Overall, we found that most intranet app solutions offered a pleasant user experience with some being comparable to consumer-oriented apps. There were occasions where this wasn’t the case, however, and we’ve highlighted those instances in the reviews.
Mobile features dedicated to the frontline
While hybrid working means that many desk workers are still commuting or working from home, mobile solutions are generally far more beneficial to the frontline. An intranet system that offers a good mobile version or app is important when businesses want a single platform for all employees, rather than multiple business tools designed for different user types. With this in mind, we wanted to see what features the leading intranets offered to mobile users on the frontline. Some products offer mobile solutions meant only for frontline workers, but many rely on their general core features.
There are multiple tools across the digital workplace that fulfil different needs; these can include expenses via HR systems, collaboration tools like MS Teams, or a helpdesk for IT issues. ‘Business integrations’ is a scenario on its own, but we saw some excellent mobile approaches that removed much of the effort of completing business tasks for frontline users. One example is Firstup, which provides a chatbot interface with integrated tools. Selecting a ‘request time off’ command opens a series of prompts that will be shared with the person’s line manager on completion. The ‘current pay statement’ command reveals how much they’ve earned in that pay cycle. People don’t care what tool they’re using behind the scenes (in the example screenshot it’s ADP payroll), they simply want to complete their tasks quickly, at a time that suits them.
While end users don’t care about the system, so long as the interface is easy to use, of course the IT and information security teams do! Shadow tech, such as WhatsApp or other messaging services, are therefore potentially problematic. Platforms like LiveTiles Reach offer built-in chat and posting features. Replacing consumer shadow tech with official apps and channels saves employees from having to share their personal phone number with colleagues. Plus, official apps provide better information management and protection, considering sensitive company information, on personal and company devices.
Products, like Unily, go further, allowing employees to share approved content into their personal social networks (e.g. Twitter, LinkedIn). We’ve seen more social media teams request employee advocacy tools in recent years, as they appreciate the additional reach and authentic voice that employees can lend to their marcomms. It also helps keep colleagues engaged with content, knowing they can share good news or industry information with their personal contacts across the web.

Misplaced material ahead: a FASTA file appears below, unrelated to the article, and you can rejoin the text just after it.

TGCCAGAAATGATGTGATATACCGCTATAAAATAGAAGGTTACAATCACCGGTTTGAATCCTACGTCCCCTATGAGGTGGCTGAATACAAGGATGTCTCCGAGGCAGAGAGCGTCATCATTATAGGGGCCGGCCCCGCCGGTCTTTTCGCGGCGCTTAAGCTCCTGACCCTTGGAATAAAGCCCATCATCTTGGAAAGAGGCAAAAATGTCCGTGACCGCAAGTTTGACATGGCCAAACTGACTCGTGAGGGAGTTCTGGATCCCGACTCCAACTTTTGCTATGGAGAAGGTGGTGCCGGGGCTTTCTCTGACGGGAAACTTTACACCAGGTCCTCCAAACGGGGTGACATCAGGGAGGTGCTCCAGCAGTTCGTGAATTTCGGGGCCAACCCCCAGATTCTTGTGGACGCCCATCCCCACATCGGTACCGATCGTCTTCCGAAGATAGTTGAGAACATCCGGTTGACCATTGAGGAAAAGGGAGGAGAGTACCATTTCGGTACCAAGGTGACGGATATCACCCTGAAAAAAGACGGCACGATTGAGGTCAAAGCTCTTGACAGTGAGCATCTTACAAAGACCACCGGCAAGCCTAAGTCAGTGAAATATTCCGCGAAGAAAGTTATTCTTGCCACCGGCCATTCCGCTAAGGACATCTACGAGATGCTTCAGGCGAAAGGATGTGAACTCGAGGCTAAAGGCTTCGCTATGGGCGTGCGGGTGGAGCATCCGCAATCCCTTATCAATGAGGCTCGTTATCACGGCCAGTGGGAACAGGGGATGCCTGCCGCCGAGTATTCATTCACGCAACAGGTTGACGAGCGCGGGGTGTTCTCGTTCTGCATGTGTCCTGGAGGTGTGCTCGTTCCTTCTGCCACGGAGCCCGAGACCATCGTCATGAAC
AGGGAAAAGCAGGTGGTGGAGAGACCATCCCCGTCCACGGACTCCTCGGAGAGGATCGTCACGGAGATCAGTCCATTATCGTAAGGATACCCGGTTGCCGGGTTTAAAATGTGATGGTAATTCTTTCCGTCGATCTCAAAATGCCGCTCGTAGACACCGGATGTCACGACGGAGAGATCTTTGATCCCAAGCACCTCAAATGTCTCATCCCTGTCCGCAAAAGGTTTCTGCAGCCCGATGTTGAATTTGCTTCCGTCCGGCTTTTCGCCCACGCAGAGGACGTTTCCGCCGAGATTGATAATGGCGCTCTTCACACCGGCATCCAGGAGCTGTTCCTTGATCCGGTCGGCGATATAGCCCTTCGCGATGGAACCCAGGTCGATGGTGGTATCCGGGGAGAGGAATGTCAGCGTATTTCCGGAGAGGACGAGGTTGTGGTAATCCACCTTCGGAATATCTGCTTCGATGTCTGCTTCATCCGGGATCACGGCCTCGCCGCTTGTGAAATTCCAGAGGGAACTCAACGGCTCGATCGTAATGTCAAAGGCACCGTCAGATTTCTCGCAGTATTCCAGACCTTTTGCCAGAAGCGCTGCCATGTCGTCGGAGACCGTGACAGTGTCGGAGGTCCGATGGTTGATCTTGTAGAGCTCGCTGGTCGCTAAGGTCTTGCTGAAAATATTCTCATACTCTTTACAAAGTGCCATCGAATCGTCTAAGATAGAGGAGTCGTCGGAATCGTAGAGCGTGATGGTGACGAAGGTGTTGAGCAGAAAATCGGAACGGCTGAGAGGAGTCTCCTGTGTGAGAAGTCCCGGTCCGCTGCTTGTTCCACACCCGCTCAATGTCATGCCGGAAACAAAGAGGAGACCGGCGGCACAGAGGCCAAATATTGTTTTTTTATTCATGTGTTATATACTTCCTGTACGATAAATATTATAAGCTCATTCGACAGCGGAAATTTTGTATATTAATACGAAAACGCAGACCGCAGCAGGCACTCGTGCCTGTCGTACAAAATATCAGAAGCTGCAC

Admin controls and design on mobile
Some platforms simply provide ‘an intranet on your mobile phone’, which we don’t feel is always the right way to approach things. Intranets provide a broad and deep set of tools and experiences, including communications features, integrations, enterprise search, collaboration tools, and more. However, users (particularly frontline users who have specific needs) expect a light and lean approach when using apps or other mobile solutions.
Simplifying navigation and design is one approach, where the product adapts what is displayed based on the device type that’s accessing it. Interact provides a nice example of adaptable navigation and home page design, where widgets and menu options across the site can be hidden from mobile users. This reduces the noise on the app, helping people see what’s important.
Omnia provides a similar approach; the whole design is simplified for mobile users. Whereas the desktop provides multiple web parts on the home page, offering content from across the intranet, on mobile, admins may choose to provide only a dashboard of buttons to commonly used features and a feed of activities. By providing admins with the tools to hone the mobile experience to their users’ needs, these products give the power back to those who know what staff need.
Overview of scores for Scenario 2
Overall, most intranet and employee experience platforms will provide some sort of mobile experience. Many are effective, well thought-through, and would be invaluable to all users (including the frontline). The quality does vary however, more so here than in some other scenarios, so it’s worth identifying how important a mobile experience is to your users and carefully build your shortlist.
There is no, single, best product – there is only the product that best meets your needs, and it may end up being one of the lower scoring ones in this mobile scenario if it performs well in priority scenarios. We’ve just updated our report so now is the perfect time to download it (for free) to see everything I’ve shared here.Download
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See more scores and screenshots in our previous article about Microsoft integrations.